FIGS. 9A and 9B are views showing an outline of the structure of a main portion of a vacuum pump according to still another embodiment of the present invention;

FIGS. 10A and 10B are views showing an outline of the structure of a main portion of a vacuum pump according to still another embodiment of the present invention;

FIGS. 11A and 11B are views showing an outline of the structure of a main portion of a vacuum pump according to still another embodiment of the present invention;

FIG. 12 is a graph indicating a relationship between an atmospheric pressure within a gas feeding portion and an atmospheric pressure at an inlet port in the vacuum pump;

FIGS. 13A to 13C are views showing an outline of the structure of a main portion of a vacuum pump according to still another embodiment of the present invention;

FIGS. 14A to 14C are views showing an outline of the structure of a main portion of a vacuum pump according to still another embodiment of the present invention;

FIG. 15 is a sectional view showing the structure of a turbomolecular pump taken as an example of the conventional vacuum pumps; and

FIG. 16 is a sectional view showing an outline of the conventional vacuum apparatus.

DESCRIPTION OF THE PREFERRED EMBODIMENTS

Preferred embodiments of the present invention will now be described with reference to the accompanying drawings.

FIG. 1 is a view showing a cross-section of the entire structure of a vacuum pump according to an embodiment of the present invention.

A vacuum pump 1 is arranged in, for example, a semiconductor manufacturing equipment or the like so as to discharge a process gas from a chamber and the like. The vacuum pump 1 comprises a turbomolecular pump section T and a thread groove pump section S. The turbomolecular pump section T is adapted to feed a process gas from a chamber and the like toward the downstream side by means of stator blades 72 and rotor blades 62. The thread groove pump section S is adapted to further deliver the process gas fed from the turbomolecular pump section T by means of a thread groove pump for discharge.

As shown in FIG. 1, the vacuum pump 1 comprises an outer casing 10 having a substantially tubular shape, a rotor shaft 18 having a substantially cylindrical shape, a rotor 60, and a stator 70. The rotor shaft 18 is disposed at the center of the outer casing 10, and the rotor 60 is fixedly arranged onto the rotor shaft 18 and rotated in association with the rotor shaft 18.

The outer casing 10 is formed with a flange 11 on the top end thereof which extends outwardly in a radial direction. The flange 11 is secured to the semiconductor manufacturing equipment or the like with bolts etc. so as to communicatingly couple an inlet port 16 formed inside the flange 11 with an outlet port of a container such as a chamber. The inner portion of the container and the inner portion of the outer casing 10 can be then communicated with each other.

FIG. 2 is a perspective cross-sectional view in which the rotor 60 is cut along the upper and lower surfaces of the rotor blade 62.

The rotor 60 comprises a rotor body 61 having a substantially inverted U-shape in cross-section, which is arranged around the circumference of the rotor shaft 18. The rotor body 61 is attached to the top of the rotor shaft 18 with bolts 19. In the turbomolecular pump section T, the rotor body 61 is formed with a rotor annular portion 64 in a multistage manner around the outer circumference thereof. As apparent from FIG. 2, the rotor blade 62 is annularly mounted to the rotor annular portion 64. The rotor blade 62 at each stage is provided with a plurality of rotor blades 63 each having an outward open end.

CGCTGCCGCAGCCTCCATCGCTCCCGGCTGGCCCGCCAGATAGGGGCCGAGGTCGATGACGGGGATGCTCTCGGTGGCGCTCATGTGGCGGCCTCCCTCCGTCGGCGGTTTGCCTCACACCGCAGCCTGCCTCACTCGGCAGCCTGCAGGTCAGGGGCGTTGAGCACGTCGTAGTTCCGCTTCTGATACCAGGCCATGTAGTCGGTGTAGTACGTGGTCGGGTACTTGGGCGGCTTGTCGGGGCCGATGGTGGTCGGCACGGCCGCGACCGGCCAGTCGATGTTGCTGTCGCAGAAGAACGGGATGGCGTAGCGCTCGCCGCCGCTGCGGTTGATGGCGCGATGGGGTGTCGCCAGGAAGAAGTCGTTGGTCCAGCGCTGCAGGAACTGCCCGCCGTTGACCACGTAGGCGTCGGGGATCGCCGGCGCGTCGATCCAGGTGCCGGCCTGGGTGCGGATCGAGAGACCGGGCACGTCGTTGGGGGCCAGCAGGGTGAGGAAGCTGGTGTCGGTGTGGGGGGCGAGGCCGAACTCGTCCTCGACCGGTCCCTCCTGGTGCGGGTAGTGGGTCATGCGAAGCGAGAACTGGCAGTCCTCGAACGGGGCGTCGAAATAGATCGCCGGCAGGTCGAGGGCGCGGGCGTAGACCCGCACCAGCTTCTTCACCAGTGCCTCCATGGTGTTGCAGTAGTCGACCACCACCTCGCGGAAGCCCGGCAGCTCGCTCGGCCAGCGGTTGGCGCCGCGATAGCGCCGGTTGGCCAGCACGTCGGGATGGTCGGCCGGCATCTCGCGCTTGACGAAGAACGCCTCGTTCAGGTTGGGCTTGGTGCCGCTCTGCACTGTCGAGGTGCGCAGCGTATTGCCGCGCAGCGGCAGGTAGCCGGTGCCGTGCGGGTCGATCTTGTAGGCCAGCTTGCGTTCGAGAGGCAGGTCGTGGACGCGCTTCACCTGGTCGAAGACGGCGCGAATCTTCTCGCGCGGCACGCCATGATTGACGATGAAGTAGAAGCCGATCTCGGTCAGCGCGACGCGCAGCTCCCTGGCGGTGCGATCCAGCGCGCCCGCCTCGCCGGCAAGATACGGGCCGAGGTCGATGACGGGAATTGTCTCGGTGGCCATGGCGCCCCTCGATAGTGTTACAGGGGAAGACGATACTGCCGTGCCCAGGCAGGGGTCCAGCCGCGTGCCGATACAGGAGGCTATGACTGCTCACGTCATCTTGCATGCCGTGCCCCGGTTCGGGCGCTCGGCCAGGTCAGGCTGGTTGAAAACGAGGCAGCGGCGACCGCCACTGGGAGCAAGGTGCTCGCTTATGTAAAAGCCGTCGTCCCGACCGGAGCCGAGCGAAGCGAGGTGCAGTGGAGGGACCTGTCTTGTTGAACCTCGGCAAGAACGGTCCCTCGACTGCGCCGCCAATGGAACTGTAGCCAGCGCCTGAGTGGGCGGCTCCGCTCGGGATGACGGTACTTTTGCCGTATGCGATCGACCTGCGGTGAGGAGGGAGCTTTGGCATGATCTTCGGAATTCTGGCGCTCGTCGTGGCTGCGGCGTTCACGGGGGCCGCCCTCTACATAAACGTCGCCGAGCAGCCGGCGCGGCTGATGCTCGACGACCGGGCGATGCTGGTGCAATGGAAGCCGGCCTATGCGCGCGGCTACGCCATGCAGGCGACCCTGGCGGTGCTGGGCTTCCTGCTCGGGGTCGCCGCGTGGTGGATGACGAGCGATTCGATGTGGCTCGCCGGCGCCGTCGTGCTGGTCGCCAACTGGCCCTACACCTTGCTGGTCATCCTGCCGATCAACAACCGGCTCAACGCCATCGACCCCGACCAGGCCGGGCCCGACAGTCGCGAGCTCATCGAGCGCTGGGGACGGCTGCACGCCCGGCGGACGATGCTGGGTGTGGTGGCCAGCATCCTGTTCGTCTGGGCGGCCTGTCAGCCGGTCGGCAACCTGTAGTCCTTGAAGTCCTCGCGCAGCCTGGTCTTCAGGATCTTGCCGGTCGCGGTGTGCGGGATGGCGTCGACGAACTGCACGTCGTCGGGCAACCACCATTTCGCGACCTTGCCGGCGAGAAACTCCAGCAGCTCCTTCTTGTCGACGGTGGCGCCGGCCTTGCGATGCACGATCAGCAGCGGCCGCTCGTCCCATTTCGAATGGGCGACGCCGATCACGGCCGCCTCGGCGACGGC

In the turbomolecular pump section T, the stator 70 comprises spacers 71, stator blades 72 arranged between the rotor blades 62 at the respective stages while the outer circumferences thereof are held between the spacers 71 and 71. In the thread groove pump section S, there is provided a thread groove spacer 80 adjoining to the spacers 71.

The spacers 71 have a tubular shape with stepped portions and are stacked in layers inside the outer casing 10. The length of the stepped portions in the axial direction positioned inside the spacers 71 corresponds to the intervals between the respective stepped portions at the rotor blades 62.

FIG. 3 is a perspective view showing a part of a stator blade.

The stator blade 72 is made up of: an outer annular portion 73 having a part of which is sandwiched by the spacers 71 in the circumferential direction; an inner annular portion 74; and a plurality of blades 75 each having both ends radially supported with inclined at a certain angle by the outer annular portion 73 and the inner annular portion 74. The inner diameter of the inner annular portion 74 is larger than the outer diameter of the rotor body 61 so that the inner peripheral surface 77 of the inner annular portion 74 may not be brought into contact with the outer peripheral surface 65 of the rotor body 61.

The stator blade 72 is circumferentially divided into two to be arranged between the rotor blades 62 at the respective stages. The stator blade 72 is formed into a shape shown in FIG. 3 in such a manner as follows. A half-annular outline portion and portions corresponding to the blades 75 are cut from, for example, a thin plate made of a stainless steel or aluminum, which is divided into two in this way, by means of etching etc. The portions corresponding to the blades 75 are then bent to have a predetermined angle by press-machining.